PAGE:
Rule 14: No fluids before bed. While hydration is an absolute necessity for health, it’s best to restrict fluids for one to two hours before bed. You should also use the bathroom right before going to bed, as this may decrease your chances of waking in the night. The reason for this rule is fairly obvious: a full or partially full bladder will wake you up in the middle of the night to go to the bathroom, and that’s a total drag for you and likely for whomever shares your bed.
So those are my 14 rules for better sleep. And now I’ll say goodnight, sleep tight, and don’t let the bedbugs bite!Learn More
Most of the patient population in my practice are millennials. There are varying opinions on the age of this group, but for my purposes, I go with 40 and under. It seems like all I hear about these days is that this group, these people, have ruined EVERYTHING, and frankly, I’m sick of it. Listen, the older generation blaming problems on the younger generation is certainly not new; it’s always been that way. But for some reason, millennials are taking a far bigger rap for the problems in the world today than any other generation has in the past. They should be called the “Scapegoat Generation.” Sure, millennials have different priorities, values, and goals than their parents’ generation. No argument there. In general, they value healthy eating habits, spending their money on experiences rather than on physical possessions, and working their butts off to pay down their astronomical student loan debt. And of course, you have to remember that they grew up with the internet, the world at their fingertips. Contrast that with the older generation that had to go to a libraryand check out actual books. And the older generation had to actually drive to a store to buy things, but millennials just order it and it shows up on their doorstop two days later. So the older generation thinks millennials have it too easy. But au contraire, they have to suffer the consequences for the actions of previous generations and take the blame for ruining everything to boot. It drives me so crazy that I just have to talk about it. So below I want to go through some of the things that millennials are blamed for annihilating, some of which are absolutely patently ridiculous. But that’s just my opinion. Read on and decide for yourself.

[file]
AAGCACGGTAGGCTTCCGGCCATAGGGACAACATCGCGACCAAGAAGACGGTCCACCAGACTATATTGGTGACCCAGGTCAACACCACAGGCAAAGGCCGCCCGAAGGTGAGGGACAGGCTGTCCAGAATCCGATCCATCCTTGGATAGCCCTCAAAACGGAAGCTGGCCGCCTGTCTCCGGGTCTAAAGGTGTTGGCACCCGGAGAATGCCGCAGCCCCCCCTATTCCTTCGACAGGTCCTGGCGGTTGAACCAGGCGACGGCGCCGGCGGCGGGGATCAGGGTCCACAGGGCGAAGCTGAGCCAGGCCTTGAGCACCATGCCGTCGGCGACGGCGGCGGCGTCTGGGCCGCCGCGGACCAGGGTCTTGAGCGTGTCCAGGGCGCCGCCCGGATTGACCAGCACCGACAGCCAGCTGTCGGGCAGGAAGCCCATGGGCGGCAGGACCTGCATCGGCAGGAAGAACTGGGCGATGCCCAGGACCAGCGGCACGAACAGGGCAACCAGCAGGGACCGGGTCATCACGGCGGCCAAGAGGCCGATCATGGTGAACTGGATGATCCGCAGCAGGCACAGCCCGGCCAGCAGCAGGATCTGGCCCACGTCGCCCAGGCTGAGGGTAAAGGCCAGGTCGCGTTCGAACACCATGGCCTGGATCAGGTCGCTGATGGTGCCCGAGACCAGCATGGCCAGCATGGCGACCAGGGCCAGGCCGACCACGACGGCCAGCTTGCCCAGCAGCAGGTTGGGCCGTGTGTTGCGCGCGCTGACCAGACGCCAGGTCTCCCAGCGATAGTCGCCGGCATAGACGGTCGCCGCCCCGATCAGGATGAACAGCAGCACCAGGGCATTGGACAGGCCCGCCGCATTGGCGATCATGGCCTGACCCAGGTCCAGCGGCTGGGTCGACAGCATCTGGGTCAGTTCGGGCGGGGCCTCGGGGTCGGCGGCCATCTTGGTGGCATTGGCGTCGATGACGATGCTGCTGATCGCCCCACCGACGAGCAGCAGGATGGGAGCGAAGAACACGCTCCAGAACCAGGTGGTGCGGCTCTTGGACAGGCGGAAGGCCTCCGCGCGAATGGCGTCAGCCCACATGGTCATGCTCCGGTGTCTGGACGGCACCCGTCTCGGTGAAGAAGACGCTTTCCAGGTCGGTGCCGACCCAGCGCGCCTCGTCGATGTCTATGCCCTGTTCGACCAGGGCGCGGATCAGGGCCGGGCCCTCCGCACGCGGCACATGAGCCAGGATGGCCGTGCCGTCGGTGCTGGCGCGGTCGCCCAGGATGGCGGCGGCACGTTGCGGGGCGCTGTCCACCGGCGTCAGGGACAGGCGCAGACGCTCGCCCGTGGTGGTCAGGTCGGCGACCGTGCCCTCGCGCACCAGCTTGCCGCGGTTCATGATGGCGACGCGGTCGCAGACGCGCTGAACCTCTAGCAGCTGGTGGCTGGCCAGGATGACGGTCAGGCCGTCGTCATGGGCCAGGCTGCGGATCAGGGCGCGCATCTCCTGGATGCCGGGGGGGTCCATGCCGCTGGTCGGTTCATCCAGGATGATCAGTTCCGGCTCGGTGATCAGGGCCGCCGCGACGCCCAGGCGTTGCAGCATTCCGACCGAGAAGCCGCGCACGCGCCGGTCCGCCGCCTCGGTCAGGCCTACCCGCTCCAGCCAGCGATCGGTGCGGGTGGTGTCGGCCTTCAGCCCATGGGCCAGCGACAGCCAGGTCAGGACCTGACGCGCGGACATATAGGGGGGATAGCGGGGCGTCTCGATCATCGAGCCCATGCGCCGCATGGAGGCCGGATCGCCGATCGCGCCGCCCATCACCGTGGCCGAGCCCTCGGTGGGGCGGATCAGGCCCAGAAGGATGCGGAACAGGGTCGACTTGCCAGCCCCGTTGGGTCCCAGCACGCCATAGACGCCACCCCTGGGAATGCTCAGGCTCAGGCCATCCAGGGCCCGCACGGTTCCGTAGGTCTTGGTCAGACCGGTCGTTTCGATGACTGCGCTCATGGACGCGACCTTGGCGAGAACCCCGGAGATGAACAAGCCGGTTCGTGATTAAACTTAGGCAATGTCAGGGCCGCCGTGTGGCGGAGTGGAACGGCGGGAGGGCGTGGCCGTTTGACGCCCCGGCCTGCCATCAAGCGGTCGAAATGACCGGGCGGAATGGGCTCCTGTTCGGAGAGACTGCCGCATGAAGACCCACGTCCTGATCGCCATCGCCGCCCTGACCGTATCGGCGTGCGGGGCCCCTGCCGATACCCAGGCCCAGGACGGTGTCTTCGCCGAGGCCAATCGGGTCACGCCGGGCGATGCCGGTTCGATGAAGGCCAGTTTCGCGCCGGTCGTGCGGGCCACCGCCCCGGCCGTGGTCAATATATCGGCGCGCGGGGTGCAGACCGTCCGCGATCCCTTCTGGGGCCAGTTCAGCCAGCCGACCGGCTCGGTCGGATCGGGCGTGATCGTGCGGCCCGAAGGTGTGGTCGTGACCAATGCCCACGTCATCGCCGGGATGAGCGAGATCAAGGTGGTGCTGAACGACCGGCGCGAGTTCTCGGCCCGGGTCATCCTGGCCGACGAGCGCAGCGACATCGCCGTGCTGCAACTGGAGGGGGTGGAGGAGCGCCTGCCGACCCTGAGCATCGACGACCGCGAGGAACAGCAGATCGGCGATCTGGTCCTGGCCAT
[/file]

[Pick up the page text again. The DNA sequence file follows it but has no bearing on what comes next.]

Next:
Restaurant Chain Gangs
Dummy’s Yummies, Fooligan’s, Thank God It’s Fattie’s, yada yada. “Casual dining” restaurants are losing business and having to close stores left and right because those damn millennials don’t want to eat the high cal, high fat, high cholesterol foods that have been expanding waistlines for years. To the “All you can eat all fried everything appetizer!!” they say no. They much prefer to cook healthy and at home so that they actually know what’s in their food. Shame on you, millennials!
Lucy in the Sky With(out) Diamonds
Remember the De Beers’ ad from years ago that said a reasonable guideline to spend on an engagement ring was six month’s salary?! That might have flown then, but times have changed. Shockingly, De Beers now reports that diamond sales have been steadily dropping, from 32% in 1990 to 27% in 2015, and that sales continue to follow this downward trend. Why? Well, the obvious reason is money money money. Millennials are having a hard enough time making ends meet without adding pricey ice to their already tight budget. A less obvious reason that they’re not buying diamonds is an ethical one…they’re actually concerned with how and where diamonds are mined. It’s very popular now to choose a non-diamond gemstone for engagement ring bling. Silly millennials…thinking independently.
Tears for (Crappy) Beers